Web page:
Although it was settled law that it was unusual for a court to make an order for costs in a child case where the conduct of a party had not been reprehensible, it was not necessary to fetter a court's discretion as to costs by applying any presumption ofno order as to costs, or by making more specific guidelines.
In considering these questions, the court would always look in particular at whether it was reasonable for one of the parties to have brought or maintained the proceedings and would also have regard to any adverse impact inappropriate orders for costs might have on the relationship between the parties in the longer term.
Judith Parker QC, Rebecca Brown (RWJ Garbett) for the local authority; the respondent in person.
Leicester University Students' Union v Mahomed; EAT (Pill J, Mr AD Scott, Mr GH Wright); 11 Nov 1994.
Proof of the qualifying period of continuous employment required by section 64 of the Employment Protection (Consolidation) Act 1978, as amended by the Trade Union and Labour Relations (Consolidation) Act 1992 and the Unfair Dismissal (Variation of Qualifying Period) Order 1985 (SI 782), was a precondition to a finding of unfair dismissal, not a precondition to the jurisdiction of the industrial tribunal hearing the complaint in the first place (though it might often conveniently be taken as a preliminary issue).
Mark Wyatt (Billson & Sharp, Leicester) for the employer; A Zimuto (Makanda & Co) for the employee.
Adams v R; PC (Lord Templeman, Lord Jauncey, Lord Browne-Wilkinson, Lord Woolf, Lord Lloyd); 31 Oct 1994.
A person could be guilty of fraud when he dishonestly concealed information from another which he was under a duty to disclose to that other or which that other was entitled to require him to disclose.
Since a company was entitled to recover from directors secret profits made by them at the company's expense, it followed that any dishonest agreement by directors to impede a company in the exercise of its right of recovery would constitute a conspiracy to defraud. A company director who had been party to the use of offshore companies and bank accounts to disguise from legitimate enquiry the source and utilisation of moneys and to conceal information which he was under a duty to disclose to the company,had properly been convicted of conspiracy to defraud.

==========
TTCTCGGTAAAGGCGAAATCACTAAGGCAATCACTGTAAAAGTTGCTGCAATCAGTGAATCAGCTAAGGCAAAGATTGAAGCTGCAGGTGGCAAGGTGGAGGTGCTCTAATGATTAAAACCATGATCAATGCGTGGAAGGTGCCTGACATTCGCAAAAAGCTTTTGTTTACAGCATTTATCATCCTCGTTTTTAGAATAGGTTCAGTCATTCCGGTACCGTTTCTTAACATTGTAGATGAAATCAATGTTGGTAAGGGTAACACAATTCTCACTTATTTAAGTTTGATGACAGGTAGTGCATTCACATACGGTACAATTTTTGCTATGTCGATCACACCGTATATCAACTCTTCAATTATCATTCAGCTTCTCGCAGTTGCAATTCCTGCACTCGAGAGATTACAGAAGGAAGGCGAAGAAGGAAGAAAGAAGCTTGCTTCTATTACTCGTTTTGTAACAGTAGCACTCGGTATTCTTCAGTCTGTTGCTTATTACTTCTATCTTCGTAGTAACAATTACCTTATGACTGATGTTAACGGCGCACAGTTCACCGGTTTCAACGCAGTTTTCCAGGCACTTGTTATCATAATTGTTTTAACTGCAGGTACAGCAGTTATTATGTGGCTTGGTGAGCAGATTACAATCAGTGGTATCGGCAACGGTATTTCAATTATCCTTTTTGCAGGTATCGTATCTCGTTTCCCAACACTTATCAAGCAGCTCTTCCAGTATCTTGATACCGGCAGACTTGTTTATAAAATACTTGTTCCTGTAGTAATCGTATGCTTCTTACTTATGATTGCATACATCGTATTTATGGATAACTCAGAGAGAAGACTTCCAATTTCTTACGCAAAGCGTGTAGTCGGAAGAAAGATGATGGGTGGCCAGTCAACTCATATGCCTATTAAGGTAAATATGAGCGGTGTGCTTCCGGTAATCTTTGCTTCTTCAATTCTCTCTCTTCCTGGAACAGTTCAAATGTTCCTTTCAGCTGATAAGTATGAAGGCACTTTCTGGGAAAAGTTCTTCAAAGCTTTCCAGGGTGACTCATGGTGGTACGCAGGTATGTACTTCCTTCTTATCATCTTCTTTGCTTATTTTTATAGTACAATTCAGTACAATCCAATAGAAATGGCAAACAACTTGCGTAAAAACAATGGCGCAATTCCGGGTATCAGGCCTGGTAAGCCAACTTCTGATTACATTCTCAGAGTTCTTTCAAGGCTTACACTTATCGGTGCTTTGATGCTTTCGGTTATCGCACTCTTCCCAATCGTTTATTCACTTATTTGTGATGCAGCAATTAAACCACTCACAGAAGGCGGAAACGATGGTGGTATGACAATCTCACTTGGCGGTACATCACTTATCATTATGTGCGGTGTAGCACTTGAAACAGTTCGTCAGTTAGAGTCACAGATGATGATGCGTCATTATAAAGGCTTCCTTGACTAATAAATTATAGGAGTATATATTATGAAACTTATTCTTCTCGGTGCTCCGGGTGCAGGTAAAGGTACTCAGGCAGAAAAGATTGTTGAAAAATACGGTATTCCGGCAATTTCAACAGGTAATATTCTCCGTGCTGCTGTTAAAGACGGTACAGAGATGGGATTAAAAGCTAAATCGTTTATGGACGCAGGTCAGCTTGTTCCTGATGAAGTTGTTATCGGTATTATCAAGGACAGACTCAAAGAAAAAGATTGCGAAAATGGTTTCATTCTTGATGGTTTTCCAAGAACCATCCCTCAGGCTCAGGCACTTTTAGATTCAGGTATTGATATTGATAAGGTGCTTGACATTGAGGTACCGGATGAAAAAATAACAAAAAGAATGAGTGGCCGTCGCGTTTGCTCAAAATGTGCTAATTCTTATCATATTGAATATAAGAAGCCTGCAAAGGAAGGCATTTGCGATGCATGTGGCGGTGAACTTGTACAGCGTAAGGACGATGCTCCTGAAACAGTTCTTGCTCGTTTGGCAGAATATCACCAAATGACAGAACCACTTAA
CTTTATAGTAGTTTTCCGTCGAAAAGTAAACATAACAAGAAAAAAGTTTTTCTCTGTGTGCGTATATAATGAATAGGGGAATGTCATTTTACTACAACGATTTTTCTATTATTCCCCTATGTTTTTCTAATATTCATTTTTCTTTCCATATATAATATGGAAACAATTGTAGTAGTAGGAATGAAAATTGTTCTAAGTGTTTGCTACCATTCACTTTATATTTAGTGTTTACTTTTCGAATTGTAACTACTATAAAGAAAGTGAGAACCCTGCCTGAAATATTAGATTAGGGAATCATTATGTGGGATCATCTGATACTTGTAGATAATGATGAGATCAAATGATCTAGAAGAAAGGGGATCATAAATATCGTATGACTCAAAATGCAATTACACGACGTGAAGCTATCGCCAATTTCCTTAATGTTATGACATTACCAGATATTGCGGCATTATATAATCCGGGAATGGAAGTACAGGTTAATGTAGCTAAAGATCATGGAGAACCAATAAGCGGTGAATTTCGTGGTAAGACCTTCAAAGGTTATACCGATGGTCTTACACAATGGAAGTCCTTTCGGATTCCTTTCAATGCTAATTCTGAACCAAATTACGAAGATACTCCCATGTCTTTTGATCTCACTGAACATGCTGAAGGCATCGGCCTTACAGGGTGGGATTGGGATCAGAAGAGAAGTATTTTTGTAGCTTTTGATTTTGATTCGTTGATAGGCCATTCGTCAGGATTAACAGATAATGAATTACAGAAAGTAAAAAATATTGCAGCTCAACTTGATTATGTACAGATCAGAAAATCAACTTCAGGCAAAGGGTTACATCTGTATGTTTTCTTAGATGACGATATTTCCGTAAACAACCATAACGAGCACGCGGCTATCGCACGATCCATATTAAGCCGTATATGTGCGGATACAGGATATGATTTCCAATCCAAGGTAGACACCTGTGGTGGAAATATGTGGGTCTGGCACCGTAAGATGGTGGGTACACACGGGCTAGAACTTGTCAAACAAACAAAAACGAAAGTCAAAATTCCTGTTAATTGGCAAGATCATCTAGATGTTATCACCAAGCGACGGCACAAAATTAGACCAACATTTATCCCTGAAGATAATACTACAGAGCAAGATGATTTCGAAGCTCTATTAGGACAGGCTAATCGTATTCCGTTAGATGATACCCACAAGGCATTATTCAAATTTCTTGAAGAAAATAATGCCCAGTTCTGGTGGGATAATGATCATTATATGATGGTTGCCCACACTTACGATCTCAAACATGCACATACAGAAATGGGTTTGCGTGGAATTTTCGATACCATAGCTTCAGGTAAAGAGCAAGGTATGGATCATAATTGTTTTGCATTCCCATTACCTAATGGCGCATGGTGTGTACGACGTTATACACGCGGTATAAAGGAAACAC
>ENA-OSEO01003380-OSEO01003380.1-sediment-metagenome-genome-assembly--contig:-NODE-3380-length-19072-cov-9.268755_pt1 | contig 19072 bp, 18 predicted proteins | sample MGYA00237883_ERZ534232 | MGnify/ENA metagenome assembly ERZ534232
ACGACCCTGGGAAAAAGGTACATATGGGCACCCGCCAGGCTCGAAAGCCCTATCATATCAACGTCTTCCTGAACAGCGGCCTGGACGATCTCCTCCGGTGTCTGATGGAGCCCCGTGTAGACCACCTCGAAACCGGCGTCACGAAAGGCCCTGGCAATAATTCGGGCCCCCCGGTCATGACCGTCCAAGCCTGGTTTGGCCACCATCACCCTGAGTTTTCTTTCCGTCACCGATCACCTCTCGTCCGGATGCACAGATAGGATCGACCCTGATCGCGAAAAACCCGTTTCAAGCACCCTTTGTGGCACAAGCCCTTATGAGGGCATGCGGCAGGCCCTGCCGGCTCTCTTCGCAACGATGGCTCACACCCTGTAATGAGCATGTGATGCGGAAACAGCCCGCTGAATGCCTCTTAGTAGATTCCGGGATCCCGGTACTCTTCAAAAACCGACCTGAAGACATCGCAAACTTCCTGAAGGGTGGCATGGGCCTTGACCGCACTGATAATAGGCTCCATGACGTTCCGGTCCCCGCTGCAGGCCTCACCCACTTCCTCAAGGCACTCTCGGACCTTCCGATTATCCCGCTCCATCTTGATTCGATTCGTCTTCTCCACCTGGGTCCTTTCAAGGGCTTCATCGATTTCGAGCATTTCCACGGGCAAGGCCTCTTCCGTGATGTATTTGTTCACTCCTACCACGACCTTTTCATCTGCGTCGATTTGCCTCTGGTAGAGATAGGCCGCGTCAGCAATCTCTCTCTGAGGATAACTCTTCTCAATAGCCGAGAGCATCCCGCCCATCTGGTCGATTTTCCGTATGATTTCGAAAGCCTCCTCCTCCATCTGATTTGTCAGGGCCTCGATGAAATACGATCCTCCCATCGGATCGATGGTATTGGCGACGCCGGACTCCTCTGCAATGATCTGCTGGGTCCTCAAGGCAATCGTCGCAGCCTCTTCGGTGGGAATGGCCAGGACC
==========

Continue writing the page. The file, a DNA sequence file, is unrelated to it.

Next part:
John Mclinden, Suzanne Clark (of NZ Bar) (Cruickshanks) for the appellants; WGGA Young QC, MA Wooford (of NZ Bar) for the Crown.
R v IAT ex p Yasin; CA (Nourse, Mann, Rose LJJ); 20 Oct 1994.
Where two brothers, against whom deportation orders had been made, both appealed to the Immigration Appeal Tribunal, the tribunal when hearing one appeal was not under a duty to consider the outcome of the other. Its failure to do so, therefore, did not justify the quashing of the decision.
Clare Montgomery (Treasury Solicitor) for the appellant; Ian MacDonald QC (BM Birnberg & Co) for the respondent.
R v Metropolitan Police Commissioner & Chief Constable of Grampian Police, ex p Bennett; QB (Div Ct) (Rose LJ, Potts J); 1 Nov 1994.
The Divisional Court had no jurisdiction to review judicially the issue or execution of a warrant issued in Scotland because article XIX of the Union with Scotland Act 1706 did not permit it.Reuse content